Lebanon protests: Five things you need to know
Cutting across sects and walks of life, Lebanese have hit the streets demanding an overhaul of government institutions.
Protests have been raging across Lebanon for days over proposed new taxes despite assurances by Prime Minister Saad Hariri that his government will work to solve the country’s economic crisis.
On Friday, the protests devolved into violence in the capital Beirut that saw riot police in vehicles and on foot clashing with demonstrators.
Here are the five things you need to know about the biggest protests in Lebanon in years:
What is happening?
Spontaneous anti-government protests erupted late on Thursday in the wake of austerity measures and a slew of new taxes that included charges on WhatsApp calls.
The government reversed the tax on WhatsApp calls but the protests have spread to other parts of the country with demand for better living conditions and an end to endemic corruption.
Protesters also took to the streets in the eastern Bekaa Valley and Tripoli, Lebanon’s second-largest city.
Riots were also reported in the Roumieh and Zahle prisons.
The protests, the largest since 2015 ‘You Stink’ campaign, come as the most serious challenge to Hariri’s national unity government which came to power less than a year ago.
What are people demanding?
Public anger surged after parliament passed an austerity budget in July, and on Thursday it flowed into the streets over plans to introduce a $0.20 tax on calls via messaging apps, widely used in Lebanon.
The government scrapped the proposal within hours, but demonstrations carried on into the night before security forces dispersed them on Friday.
Lebanese have been suffering from dire economic conditions in the heavily indebted country and from tax increases, with anti-government protests erupting several times in recent months.
Despite tens of billions of dollars spent since the 15-year-long civil war ended in 1990, Lebanon still has crumbling infrastructure, including daily electricity cuts, rubbish piles in the streets and often sporadic, limited water supplies from the state-owned water company.
The protesters are demanding a sweeping overhaul of Lebanon’s political system, citing grievances ranging from austerity measures to poor infrastructure.
Has it been violent?
After Hariri’s speech, clashes flared in central Beirut’s Riyadh al-Solh Square between demonstrators and security personnel, who fired tear gas canisters to clear the plaza.
Riot police rounded up protesters. They used rubber bullets and tear gas to disperse demonstrators in Beirut’s commercial district. Dozens of people were wounded and detained.
Lebanon’s internal security apparatus said 52 police were injured on Friday and its forces arrested 70 people.
Two Syrian workers died after they were trapped in a shop that was set on fire by protesters in Beirut on Friday.
Some protesters, including men in black hoods, blocked roads, set tyres on fire and used iron bars to smash storefronts in Beirut’s posh downtown district.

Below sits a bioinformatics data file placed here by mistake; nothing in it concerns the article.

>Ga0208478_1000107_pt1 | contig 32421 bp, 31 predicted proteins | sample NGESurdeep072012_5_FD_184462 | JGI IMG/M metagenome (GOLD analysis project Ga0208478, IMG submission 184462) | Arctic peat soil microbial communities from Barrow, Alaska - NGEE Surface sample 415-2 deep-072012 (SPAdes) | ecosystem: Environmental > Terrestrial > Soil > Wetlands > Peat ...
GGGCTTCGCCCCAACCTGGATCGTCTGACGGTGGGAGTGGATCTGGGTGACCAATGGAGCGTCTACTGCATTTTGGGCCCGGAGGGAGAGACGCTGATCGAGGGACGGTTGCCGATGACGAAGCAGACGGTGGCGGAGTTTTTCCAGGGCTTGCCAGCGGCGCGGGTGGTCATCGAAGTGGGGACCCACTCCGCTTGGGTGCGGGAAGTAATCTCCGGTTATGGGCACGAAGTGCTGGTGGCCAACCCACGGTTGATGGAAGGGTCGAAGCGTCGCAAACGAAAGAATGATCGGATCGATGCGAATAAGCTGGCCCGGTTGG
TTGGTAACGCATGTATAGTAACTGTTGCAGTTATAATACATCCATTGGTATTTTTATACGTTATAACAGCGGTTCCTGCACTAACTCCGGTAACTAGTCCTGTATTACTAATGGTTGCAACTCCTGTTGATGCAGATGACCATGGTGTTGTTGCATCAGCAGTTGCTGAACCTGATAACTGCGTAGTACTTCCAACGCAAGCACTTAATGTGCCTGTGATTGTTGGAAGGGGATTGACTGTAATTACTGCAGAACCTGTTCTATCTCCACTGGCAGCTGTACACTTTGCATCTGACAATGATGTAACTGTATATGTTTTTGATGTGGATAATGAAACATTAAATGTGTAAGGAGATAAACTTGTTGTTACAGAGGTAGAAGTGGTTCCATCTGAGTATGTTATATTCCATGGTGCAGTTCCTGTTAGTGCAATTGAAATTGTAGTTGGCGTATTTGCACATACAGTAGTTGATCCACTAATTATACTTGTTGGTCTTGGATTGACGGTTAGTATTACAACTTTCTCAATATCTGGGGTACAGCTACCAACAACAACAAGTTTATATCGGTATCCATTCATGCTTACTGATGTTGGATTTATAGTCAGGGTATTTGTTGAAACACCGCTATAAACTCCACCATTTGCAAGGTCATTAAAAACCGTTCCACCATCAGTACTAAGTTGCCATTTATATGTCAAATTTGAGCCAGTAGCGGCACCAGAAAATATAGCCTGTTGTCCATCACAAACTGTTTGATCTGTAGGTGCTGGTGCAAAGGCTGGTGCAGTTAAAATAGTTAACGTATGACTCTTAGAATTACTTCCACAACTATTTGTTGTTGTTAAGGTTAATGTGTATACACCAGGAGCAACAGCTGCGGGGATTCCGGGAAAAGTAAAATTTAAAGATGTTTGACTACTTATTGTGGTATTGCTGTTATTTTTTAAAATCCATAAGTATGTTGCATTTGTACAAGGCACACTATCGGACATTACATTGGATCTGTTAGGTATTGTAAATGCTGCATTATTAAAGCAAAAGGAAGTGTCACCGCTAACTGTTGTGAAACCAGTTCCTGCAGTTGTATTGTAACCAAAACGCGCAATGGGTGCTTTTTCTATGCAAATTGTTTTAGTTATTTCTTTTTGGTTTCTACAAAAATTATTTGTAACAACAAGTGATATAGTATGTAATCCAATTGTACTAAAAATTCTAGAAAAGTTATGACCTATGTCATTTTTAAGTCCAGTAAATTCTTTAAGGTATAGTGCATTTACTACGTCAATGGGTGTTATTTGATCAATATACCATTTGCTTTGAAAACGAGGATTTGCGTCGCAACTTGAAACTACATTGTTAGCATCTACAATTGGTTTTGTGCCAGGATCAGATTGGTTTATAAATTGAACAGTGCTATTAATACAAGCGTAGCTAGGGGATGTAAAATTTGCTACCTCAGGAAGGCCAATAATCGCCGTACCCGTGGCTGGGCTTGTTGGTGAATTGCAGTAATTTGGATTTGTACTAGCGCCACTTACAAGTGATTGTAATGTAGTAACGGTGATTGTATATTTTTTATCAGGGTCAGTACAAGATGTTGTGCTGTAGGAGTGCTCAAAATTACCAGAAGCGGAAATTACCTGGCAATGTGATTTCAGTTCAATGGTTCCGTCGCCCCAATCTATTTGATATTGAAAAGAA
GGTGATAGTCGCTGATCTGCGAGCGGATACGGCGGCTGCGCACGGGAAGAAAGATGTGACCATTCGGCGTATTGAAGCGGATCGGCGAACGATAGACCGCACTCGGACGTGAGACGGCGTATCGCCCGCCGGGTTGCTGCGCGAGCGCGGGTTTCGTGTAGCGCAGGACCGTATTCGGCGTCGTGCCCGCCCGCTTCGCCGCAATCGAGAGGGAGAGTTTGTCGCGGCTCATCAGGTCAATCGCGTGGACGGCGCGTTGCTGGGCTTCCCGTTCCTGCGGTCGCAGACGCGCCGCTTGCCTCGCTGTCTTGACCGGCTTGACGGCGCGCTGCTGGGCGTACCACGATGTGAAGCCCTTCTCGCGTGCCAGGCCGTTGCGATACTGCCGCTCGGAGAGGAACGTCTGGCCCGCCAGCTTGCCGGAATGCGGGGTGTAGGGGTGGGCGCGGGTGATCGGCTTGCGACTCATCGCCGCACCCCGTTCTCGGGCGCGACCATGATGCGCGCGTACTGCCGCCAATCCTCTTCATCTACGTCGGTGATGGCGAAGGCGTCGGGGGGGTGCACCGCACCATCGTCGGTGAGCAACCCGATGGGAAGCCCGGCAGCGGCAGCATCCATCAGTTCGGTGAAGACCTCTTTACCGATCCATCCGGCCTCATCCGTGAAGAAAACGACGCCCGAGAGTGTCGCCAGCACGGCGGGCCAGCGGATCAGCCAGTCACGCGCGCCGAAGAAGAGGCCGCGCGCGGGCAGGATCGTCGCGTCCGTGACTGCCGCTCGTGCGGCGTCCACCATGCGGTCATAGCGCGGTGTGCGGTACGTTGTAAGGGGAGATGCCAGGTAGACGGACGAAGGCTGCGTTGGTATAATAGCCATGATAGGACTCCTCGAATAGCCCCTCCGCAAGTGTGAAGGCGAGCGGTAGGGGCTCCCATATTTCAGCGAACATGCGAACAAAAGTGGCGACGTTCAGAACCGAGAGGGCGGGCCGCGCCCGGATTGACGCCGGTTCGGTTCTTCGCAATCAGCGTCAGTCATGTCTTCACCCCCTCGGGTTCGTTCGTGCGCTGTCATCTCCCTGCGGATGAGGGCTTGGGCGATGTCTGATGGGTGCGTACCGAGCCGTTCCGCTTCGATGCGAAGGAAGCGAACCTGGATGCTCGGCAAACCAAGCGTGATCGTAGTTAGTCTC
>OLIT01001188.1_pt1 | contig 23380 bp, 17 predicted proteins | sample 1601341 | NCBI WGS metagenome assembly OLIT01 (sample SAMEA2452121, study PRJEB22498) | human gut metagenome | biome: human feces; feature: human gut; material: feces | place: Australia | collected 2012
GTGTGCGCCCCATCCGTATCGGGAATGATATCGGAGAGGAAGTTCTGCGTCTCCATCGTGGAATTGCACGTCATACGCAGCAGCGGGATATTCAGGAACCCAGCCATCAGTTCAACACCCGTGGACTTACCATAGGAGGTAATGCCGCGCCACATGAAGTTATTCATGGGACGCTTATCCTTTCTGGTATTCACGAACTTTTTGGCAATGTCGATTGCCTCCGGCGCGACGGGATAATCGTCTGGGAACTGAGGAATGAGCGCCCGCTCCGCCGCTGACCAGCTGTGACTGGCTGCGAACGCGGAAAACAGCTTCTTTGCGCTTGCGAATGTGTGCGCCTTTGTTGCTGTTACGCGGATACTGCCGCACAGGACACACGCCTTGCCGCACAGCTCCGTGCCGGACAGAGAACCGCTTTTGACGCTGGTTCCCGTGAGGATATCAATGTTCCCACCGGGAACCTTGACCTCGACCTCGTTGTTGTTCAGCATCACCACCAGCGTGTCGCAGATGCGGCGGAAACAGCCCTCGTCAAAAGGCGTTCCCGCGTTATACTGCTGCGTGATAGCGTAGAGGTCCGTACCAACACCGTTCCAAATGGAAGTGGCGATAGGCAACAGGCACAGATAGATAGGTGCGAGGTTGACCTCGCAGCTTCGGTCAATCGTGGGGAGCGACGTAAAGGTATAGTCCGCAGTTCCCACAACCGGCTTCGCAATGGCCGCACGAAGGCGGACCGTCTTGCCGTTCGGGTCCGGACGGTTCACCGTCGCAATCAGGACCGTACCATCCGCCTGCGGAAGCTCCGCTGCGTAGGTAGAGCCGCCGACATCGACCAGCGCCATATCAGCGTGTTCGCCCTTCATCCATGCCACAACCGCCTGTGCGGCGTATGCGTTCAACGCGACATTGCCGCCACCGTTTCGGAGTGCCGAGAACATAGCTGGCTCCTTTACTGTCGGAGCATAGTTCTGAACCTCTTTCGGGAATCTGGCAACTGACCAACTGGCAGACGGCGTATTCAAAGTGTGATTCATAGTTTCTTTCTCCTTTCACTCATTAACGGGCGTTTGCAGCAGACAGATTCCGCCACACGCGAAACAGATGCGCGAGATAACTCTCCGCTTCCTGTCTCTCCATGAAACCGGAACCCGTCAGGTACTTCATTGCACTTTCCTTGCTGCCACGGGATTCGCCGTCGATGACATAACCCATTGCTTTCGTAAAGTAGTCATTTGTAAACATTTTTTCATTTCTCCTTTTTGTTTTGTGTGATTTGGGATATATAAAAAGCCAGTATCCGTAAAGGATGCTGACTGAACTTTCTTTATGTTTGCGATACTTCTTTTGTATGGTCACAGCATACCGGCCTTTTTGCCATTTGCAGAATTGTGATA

As fires blazed, some streets in the capital looked like a battlefield, strewn with rubber bullets, smashed up cars, broken glass and torn billboards. Firefighters struggled late into the night to douse the flames.
Who are the protesters?
In a country fractured along sectarian lines, the unusually wide geographic reach of the protests highlights the deepening anger.
Cutting across sectarian and religious lines, Lebanese have come out on to the streets, waving banners and chanting slogans urging Hariri’s government to go.
The Middle East country is divided on sectarian lines, with each of the main sects holding a position in government – the president must be Maronite Christian, the prime minister a Sunni Muslim and the speaker of parliament a Shia Muslim and so on.
Reflecting the scale of public anger, rare demonstrations were reported in neighbourhoods dominated by powerful Shia movement Hezbollah, not used to the opposition in its own bastions.
In an unprecedented move, Shia protesters also attacked the offices of their deputies from the influential Hezbollah and Amal movements in southern Lebanon.
“We came to the streets because we can no longer bear this situation. This regime is totally corrupt,” said Fadi Issa, 51, who marched with his son.
“They are all thieves, they come into the government to fill their pockets, not to serve the country.”
Government response so far
Lebanon’s prime minister has given his coalition partners a 72-hour ultimatum to back his reform agenda amid growing nationwide protests.
In a televised speech on Friday evening, Hariri said he understood their anger and was trying to push through change.
He called on his coalition partners to give a “clear, decisive and final response to convince me, the Lebanese people and the international community … that everyone has decided on reforms, or I will have something else to say”.
He gave them a 72-hour deadline to do so, without directly threatening to resign.
President Michel Aoun received a delegation on Friday representing protesters.
Aoun’s office posted a photo of the meeting that consisted of eight persons sitting with Aoun at the presidential palace in Beirut’s southeastern suburb of Baabda.
A member of the delegation told reporters that they told Aoun the government must resign and be replaced by an emergency Cabinet that calls for early parliamentary elections.